For a very long time I thought I wouldn't ever be able to be part of a healthy romantic relationship. It's often seen a huge trigger for those of us with an emotional vulnerability, and it very often can be. But I soon learnt that having a mental illness does not have to be a reason to avoid being in a relationship. A mental illness may cause more stress and require more work, but having a successful relationship is not impossible. There are few things I had to really work on so my current relationship (of over a year!) could work.
Before I could be in a relationship and worry about another person, I had to prioritize my own health. My current boyfriend actually asked me out a year before we officially started dating, but I was still in DBT and quite unwell. So I decided to wait until I was finished formal therapy and had learnt the DBT skills to help me manage my emotions before I agreed to be in a relationship with him. Luckily he was still around when I finally was in the right place. I'm only going to mention a few DBT skills here to demonstrate how I manage my emotions in relation to how we make things work in our relationship, but there are lots and lots more!
Number 1. PLEASE
Staying on top of any medication I've been prescribed and taking care of my physical health -- exercising, eating well and avoiding alcohol or drugs, is the best thing I can do to regulate my emotions; and therefore the best thing I can do for our relationship. Avoiding alcohol has been a great way of staying present in stressful situations like nights out or large gatherings, where I have had emotional outbursts in the past due to feeling out of control, leading to arguments and behaviours I am not proud of.
Sleep is a difficult one as it can be difficult to get quality sleep for me at the best of times and when he stays over it's even more challenging. I only have a small bed so we inevitably end up elbowing each other in face! If we were to move in with each other, a big bed would be a must!
Number 2. NON JUDGEMENTALLY
Staying non judgemental is *sooooo* important to keeping our relationship healthy. Being non judgemental helps to get my point across in an effective manner without adding a judgement that my partner might disagree with. When I practice this skill, I can look at the weaknesses of others with compassion, not accusation which allows me to respond to them effectively and not lash out in an emotional way.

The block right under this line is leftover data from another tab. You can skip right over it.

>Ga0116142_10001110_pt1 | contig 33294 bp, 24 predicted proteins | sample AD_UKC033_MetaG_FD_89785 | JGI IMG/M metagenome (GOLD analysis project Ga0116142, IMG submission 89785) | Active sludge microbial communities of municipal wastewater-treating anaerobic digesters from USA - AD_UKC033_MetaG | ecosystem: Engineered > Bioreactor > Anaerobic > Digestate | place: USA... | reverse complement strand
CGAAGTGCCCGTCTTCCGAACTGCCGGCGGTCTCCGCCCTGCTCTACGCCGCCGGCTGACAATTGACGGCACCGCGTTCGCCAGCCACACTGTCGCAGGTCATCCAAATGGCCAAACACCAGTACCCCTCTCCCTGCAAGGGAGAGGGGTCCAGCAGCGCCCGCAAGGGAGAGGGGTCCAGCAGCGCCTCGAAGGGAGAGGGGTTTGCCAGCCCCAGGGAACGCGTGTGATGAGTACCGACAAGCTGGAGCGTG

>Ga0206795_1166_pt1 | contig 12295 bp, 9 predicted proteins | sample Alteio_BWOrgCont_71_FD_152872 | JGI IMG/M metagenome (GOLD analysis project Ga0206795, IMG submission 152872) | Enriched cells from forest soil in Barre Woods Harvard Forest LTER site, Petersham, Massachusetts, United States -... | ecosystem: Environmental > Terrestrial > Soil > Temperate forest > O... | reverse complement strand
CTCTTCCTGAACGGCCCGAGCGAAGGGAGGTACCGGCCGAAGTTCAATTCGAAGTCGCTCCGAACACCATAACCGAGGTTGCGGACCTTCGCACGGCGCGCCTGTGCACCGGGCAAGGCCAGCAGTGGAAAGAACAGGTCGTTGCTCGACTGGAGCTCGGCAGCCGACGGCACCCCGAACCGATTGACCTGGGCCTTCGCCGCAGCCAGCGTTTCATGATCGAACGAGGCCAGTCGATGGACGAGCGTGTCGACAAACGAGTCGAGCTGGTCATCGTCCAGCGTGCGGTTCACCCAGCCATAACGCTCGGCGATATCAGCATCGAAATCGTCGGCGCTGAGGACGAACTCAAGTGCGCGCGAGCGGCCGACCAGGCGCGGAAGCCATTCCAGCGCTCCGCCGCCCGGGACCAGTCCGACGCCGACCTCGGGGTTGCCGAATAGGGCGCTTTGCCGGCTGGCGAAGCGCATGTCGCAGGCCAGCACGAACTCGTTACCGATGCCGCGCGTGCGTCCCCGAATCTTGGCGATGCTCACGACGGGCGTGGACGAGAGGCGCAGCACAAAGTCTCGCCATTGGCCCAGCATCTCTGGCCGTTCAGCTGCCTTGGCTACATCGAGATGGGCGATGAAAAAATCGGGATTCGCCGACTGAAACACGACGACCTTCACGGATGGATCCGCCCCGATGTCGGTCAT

Believe me, there are plenty of times I am still judgemental. It's a constant effort. We all live with preconceived notions of what's right and wrong, and the minute someone or something doesn't fit our bill of perfection we become judgemental and that affects the way we say things and the things we do.
I practice non-judgementally by OBSERVING my thought patterns. Like all of DBT, this skill requires a few others to make it really work. This might seem hard to do at first, but once you get used to catching your thoughts in ‘judgemental mode’ you can then start to stop them.
I try to develop an understanding of my partner by thinking about why he acts, talks, dresses or just is a certain way. I put myself in his shoes and wonder why his behaviour has emerged. If I want further understanding, I strike a polite (I emphasize polite) conversation using the skills GIVE or DEARMAN.
Once an understanding has been created in my mind of my partners action, acceptance of him just as he is becomes easier. I can accept that this is the way he will react, cause its the way he is made up. There will most certainly always be things we don't agree with, but that doesn't mean I cant accept his presence in the world. When you accept, frustration that leads to judgement takes an automatic back-seat.
On a final note, relationships are hard! They are difficult whether you have an emotional vulnerability or not and require lots of hard work to make them last, and there are so many more things that we need to work on in our relationship, but I have to say that, it's so worth it and really contributes to my life worth living!